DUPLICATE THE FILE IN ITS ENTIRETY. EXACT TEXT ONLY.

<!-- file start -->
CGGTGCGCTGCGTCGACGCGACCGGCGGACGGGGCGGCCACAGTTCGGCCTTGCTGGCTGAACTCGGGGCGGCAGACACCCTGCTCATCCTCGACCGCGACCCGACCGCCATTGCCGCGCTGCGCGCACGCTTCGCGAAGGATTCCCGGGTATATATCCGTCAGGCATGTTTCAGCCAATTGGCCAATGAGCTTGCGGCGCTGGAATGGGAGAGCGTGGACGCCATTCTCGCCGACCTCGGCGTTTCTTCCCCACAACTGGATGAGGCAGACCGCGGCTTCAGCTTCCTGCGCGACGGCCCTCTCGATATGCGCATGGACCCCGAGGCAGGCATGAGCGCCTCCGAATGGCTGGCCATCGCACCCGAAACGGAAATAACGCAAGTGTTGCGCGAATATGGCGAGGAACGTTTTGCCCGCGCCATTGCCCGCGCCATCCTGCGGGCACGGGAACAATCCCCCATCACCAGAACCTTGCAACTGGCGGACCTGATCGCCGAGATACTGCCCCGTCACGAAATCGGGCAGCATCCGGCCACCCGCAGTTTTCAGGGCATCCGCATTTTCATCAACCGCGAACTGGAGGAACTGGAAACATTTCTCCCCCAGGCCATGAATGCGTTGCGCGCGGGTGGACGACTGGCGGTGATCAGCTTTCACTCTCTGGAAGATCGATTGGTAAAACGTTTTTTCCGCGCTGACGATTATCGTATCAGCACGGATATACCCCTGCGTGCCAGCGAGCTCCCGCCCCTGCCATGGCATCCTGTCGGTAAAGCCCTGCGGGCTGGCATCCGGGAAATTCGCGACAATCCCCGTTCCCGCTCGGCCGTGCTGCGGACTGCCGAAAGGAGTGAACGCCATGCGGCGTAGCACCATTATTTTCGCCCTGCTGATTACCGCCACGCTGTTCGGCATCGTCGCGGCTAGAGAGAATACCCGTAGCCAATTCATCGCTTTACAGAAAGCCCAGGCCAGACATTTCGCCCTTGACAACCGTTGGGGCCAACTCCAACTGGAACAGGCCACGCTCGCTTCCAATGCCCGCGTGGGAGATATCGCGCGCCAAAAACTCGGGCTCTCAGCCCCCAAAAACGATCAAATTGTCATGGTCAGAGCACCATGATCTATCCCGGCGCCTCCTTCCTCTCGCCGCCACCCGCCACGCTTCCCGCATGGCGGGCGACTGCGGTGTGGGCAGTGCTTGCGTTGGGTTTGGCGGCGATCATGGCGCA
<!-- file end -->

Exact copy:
CGGTGCGCTGCGTCGACGCGACCGGCGGACGGGGCGGCCACAGTTCGGCCTTGCTGGCTGAACTCGGGGCGGCAGACACCCTGCTCATCCTCGACCGCGACCCGACCGCCATTGCCGCGCTGCGCGCACGCTTCGCGAAGGATTCCCGGGTATATATCCGTCAGGCATGTTTCAGCCAATTGGCCAATGAGCTTGCGGCGCTGGAATGGGAGAGCGTGGACGCCATTCTCGCCGACCTCGGCGTTTCTTCCCCACAACTGGATGAGGCAGACCGCGGCTTCAGCTTCCTGCGCGACGGCCCTCTCGATATGCGCATGGACCCCGAGGCAGGCATGAGCGCCTCCGAATGGCTGGCCATCGCACCCGAAACGGAAATAACGCAAGTGTTGCGCGAATATGGCGAGGAACGTTTTGCCCGCGCCATTGCCCGCGCCATCCTGCGGGCACGGGAACAATCCCCCATCACCAGAACCTTGCAACTGGCGGACCTGATCGCCGAGATACTGCCCCGTCACGAAATCGGGCAGCATCCGGCCACCCGCAGTTTTCAGGGCATCCGCATTTTCATCAACCGCGAACTGGAGGAACTGGAAACATTTCTCCCCCAGGCCATGAATGCGTTGCGCGCGGGTGGACGACTGGCGGTGATCAGCTTTCACTCTCTGGAAGATCGATTGGTAAAACGTTTTTTCCGCGCTGACGATTATCGTATCAGCACGGATATACCCCTGCGTGCCAGCGAGCTCCCGCCCCTGCCATGGCATCCTGTCGGTAAAGCCCTGCGGGCTGGCATCCGGGAAATTCGCGACAATCCCCGTTCCCGCTCGGCCGTGCTGCGGACTGCCGAAAGGAGTGAACGCCATGCGGCGTAGCACCATTATTTTCGCCCTGCTGATTACCGCCACGCTGTTCGGCATCGTCGCGGCTAGAGAGAATACCCGTAGCCAATTCATCGCTTTACAGAAAGCCCAGGCCAGACATTTCGCCCTTGACAACCGTTGGGGCCAACTCCAACTGGAACAGGCCACGCTCGCTTCCAATGCCCGCGTGGGAGATATCGCGCGCCAAAAACTCGGGCTCTCAGCCCCCAAAAACGATCAAATTGTCATGGTCAGAGCACCATGATCTATCCCGGCGCCTCCTTCCTCTCGCCGCCACCCGCCACGCTTCCCGCATGGCGGGCGACTGCGGTGTGGGCAGTGCTTGCGTTGGGTTTGGCGGCGATCATGGCGCA